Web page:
Piranha 3D review
There comes a time when watching Piranha 3D that one must ask oneself if this film is just a little too much. Too much boobs, too much blood, too much of balls-out hedonism. This is, of course, a passing concern, as Piranha 3D is shameless summer shlock built to perfection, designed with perfect accuracy to it's audience. The only thing more perfectly defined than this film are the mounds of breasts that out number the killer namesake fish. For fans of self-aware horror films, it doesn't get much better than this.
Let it be known, Alexander Aja's remake of the 1978 cult classic, functions on a wholly separate plain of titillation. When the most artistic scene is a girl-on-girl, full-frontal nude “underwater ballet” (so called in the credits), and horror deaths range from mastication to decapitation, you know you are in for something special. What Aja has created here is a masterpiece to the summer gore flick, a film that celebrates its role in bloody entertainment. We don't just get nubile young co-eds, we get hundreds of nubile co-eds. While a lesser horror film would toss some blood and nudity for attention, Piranha 3D glorifies in it, wraps it up in a bow and sends it out to the masses.
Aja and crew seem more than willing to take the tradition of summer monster films and amp it up. It follows the traditional pattern that these films seem to follow: Spring break at some popular hot spot, earthquake opens underground lake hiding 2-million-year-old killer piranhas, the hot MILF (Elizabeth Shue) sheriff struggles to discover the cause of random horrific deaths while protecting her family, lots of people die, and totally unexpected hero (Stephen R. McQueen) saves the day and destroys the killer fish. All is well, that is, until the film pointedly indicates that said evil monster has babies/not dead/worse than before/whatever. It's such a cliched plot, (other than a sub-narrative involving Jerry O'Connell's turn as a Joe Francis-esque purveyor of spring break smut), that Aja expands past horror tradition. Piranha 3D chews on these tropes, and spits out an experience that is not so-bad-it's-good, but so-bad-it's-really-good.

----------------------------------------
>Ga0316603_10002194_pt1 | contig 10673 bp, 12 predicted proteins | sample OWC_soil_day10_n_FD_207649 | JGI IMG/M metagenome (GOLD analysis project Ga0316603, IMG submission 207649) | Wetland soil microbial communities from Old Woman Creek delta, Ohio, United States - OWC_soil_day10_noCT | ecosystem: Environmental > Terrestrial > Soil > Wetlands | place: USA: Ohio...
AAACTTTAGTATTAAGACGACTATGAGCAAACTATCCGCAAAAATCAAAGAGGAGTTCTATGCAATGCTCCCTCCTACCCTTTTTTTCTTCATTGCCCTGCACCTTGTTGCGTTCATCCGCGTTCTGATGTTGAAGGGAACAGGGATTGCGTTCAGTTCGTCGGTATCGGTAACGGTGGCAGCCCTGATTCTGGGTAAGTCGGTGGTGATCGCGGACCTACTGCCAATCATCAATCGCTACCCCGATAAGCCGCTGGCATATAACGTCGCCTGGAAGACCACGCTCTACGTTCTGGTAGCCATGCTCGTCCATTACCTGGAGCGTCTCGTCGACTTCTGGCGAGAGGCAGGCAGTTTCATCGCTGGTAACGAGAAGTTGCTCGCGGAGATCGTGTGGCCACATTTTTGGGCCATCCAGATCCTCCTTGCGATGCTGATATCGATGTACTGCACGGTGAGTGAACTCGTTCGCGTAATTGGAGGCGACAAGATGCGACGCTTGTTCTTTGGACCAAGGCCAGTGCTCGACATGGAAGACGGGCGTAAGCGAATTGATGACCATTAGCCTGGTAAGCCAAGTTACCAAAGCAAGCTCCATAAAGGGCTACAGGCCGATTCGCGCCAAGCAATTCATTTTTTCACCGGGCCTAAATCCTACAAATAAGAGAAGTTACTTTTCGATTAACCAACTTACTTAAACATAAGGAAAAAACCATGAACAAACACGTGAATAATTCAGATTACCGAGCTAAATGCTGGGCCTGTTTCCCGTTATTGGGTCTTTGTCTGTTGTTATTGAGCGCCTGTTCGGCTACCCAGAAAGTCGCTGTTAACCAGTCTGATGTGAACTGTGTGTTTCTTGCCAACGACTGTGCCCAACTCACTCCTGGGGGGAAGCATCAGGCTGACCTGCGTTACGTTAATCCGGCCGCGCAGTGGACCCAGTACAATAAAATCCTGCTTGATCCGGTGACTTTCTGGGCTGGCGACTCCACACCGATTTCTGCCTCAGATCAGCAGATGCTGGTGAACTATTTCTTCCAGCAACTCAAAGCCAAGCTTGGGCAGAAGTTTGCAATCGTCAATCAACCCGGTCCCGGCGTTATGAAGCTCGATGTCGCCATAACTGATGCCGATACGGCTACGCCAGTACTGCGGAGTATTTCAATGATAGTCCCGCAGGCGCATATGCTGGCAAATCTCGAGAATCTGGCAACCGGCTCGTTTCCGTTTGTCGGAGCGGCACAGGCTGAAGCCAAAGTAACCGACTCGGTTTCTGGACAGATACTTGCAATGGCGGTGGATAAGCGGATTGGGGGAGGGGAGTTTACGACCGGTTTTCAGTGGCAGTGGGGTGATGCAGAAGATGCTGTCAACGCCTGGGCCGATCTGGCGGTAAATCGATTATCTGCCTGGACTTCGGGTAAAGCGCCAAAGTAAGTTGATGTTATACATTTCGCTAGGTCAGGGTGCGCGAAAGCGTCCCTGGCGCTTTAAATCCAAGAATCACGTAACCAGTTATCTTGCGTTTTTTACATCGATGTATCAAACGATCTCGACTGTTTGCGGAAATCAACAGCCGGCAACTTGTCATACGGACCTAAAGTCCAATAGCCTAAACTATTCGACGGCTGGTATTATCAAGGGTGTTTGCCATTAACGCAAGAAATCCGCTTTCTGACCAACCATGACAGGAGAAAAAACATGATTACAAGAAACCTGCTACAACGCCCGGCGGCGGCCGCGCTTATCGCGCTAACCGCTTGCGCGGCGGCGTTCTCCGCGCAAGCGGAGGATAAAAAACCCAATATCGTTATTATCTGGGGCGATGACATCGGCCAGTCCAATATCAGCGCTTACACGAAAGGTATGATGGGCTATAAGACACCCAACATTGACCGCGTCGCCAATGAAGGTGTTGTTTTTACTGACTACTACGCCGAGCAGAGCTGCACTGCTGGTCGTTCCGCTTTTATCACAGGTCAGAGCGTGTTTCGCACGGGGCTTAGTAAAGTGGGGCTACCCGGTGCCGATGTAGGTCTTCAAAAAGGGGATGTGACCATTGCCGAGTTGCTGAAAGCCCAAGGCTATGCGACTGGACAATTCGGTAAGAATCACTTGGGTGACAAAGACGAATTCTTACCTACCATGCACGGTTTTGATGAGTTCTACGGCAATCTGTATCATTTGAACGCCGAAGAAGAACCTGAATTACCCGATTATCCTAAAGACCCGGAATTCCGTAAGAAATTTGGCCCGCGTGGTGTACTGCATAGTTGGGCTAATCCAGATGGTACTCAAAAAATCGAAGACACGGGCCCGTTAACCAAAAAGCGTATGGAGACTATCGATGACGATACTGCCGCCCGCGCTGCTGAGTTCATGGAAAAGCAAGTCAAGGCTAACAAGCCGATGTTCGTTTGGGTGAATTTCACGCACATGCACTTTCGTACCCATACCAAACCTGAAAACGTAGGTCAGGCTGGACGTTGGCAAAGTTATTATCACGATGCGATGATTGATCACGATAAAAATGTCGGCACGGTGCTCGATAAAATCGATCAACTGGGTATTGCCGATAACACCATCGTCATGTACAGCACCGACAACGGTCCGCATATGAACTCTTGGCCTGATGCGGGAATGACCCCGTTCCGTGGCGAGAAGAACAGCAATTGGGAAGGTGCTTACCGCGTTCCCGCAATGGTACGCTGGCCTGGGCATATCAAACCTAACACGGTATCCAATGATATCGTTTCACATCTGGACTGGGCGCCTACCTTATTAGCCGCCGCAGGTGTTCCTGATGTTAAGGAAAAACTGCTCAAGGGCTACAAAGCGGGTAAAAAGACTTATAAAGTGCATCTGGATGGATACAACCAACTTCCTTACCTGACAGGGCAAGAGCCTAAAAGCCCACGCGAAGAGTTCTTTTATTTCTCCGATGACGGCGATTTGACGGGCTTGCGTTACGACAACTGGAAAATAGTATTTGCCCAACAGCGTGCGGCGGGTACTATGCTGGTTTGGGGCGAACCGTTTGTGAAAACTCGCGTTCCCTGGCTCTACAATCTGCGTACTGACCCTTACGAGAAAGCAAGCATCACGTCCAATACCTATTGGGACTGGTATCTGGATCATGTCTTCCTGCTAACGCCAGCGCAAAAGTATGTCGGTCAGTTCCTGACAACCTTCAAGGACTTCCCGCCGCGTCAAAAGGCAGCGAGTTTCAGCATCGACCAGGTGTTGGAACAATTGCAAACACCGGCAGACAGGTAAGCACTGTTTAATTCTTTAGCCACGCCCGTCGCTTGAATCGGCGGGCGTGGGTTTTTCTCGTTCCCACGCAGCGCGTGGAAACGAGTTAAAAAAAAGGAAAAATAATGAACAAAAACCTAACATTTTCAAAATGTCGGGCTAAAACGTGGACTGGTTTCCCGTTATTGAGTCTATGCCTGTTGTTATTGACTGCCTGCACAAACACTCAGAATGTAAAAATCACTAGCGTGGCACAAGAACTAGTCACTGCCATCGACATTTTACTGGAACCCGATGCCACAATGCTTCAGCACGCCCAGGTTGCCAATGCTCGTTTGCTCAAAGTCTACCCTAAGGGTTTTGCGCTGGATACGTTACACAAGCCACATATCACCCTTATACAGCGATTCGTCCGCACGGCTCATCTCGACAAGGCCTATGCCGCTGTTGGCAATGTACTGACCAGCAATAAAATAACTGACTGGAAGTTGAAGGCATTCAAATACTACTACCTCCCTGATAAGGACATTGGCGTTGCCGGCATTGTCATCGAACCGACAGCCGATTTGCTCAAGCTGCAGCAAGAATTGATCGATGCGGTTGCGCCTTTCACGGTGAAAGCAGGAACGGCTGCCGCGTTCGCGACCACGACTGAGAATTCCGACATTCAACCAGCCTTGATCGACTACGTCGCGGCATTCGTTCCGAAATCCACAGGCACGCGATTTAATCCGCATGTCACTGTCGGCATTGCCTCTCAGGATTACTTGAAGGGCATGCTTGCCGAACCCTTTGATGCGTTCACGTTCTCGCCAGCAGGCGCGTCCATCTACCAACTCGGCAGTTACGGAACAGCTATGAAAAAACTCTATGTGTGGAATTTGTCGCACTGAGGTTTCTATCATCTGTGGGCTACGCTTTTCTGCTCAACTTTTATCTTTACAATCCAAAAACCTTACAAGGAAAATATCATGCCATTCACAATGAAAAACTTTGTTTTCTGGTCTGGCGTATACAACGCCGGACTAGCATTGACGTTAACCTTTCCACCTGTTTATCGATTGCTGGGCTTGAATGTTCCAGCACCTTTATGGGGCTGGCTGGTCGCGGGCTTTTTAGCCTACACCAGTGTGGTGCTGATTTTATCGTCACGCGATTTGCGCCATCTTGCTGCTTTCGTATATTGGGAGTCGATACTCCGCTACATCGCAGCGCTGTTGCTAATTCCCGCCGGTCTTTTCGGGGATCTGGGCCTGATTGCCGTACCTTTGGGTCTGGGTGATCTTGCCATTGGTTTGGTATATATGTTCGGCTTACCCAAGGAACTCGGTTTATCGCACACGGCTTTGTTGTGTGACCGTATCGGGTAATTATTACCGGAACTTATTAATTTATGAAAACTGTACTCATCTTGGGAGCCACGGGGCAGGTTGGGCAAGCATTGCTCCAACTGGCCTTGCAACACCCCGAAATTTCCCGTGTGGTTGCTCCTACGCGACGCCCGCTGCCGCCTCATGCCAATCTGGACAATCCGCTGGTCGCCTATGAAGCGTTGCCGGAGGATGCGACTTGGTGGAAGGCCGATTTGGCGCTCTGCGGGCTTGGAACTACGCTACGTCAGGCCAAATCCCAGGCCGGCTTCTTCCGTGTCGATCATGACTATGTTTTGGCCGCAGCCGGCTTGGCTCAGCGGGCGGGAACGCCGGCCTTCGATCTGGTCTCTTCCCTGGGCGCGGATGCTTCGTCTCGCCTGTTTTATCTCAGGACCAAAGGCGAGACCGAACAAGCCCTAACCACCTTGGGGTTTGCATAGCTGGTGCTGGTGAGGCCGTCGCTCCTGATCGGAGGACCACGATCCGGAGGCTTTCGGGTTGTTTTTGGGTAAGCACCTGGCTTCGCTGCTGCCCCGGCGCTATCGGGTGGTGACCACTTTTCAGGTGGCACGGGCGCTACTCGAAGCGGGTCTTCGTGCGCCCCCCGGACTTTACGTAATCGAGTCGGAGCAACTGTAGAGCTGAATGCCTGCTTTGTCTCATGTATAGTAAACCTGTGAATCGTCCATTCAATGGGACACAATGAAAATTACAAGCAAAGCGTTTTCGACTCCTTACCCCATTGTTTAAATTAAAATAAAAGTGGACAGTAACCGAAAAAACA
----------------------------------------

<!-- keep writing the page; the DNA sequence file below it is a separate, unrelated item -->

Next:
And that's really where we are left. Sure, Piranha 3D isn't going to win any awards, but it's such a self-aware film that does exactly what it needs to to appeal to its audience. Rarely does a film, even base horror films, have their audiences so pegged. From the fantastic cameos of Christopher Lloyd, Richard Dryfuss and Eli Roth, to the barely clothed (and sometimes not) cheesecake of Jessica Szohr, Kelly Brook and Riley Steele, Piranha 3D is cast by a crew of actors so willing for the role that their inevitable deaths leave the audience wanting more. The climax of the film is a slaughter so gory, so over the top, so resplendent in technical mastery of fish, boating, electrical, and wire-based fatalities that only the upcoming Saw 3D might be able to out shine it. There is a lavish amount of attention paid to the way people can die in this film.
While most films seem to struggle with 3D, resulting in often muddled or ineffective special effects, Piranha 3D has somehow the most thoughtful 3D usage I've seen in a while. Yes, appendages, killer fish, the traditional spinning-blade, and even, ahem, disembodied primary sexual organs will be flying out of the screen. Any lesser of a film would have faltered under random application of these effects, but Piranha 3D is lifted because of them. It is technically impressive that this film started out as a 2D movie, and shows off some pretty fantastic effects.
A film like this is definitely not going to appeal to everyone. It's a campy summer gore fest. Expecting anything more and you'll be disappointed. However, making a turn at the local cineplex expecting a silly horror film that knows exactly what it wants to be and delivers on all counts—and not many a film can promise that—and you'll be in for a treat. It's mindless summer gore, and on a hot afternoon, Piranha 3D might be the best trip to the lake $10 can buy.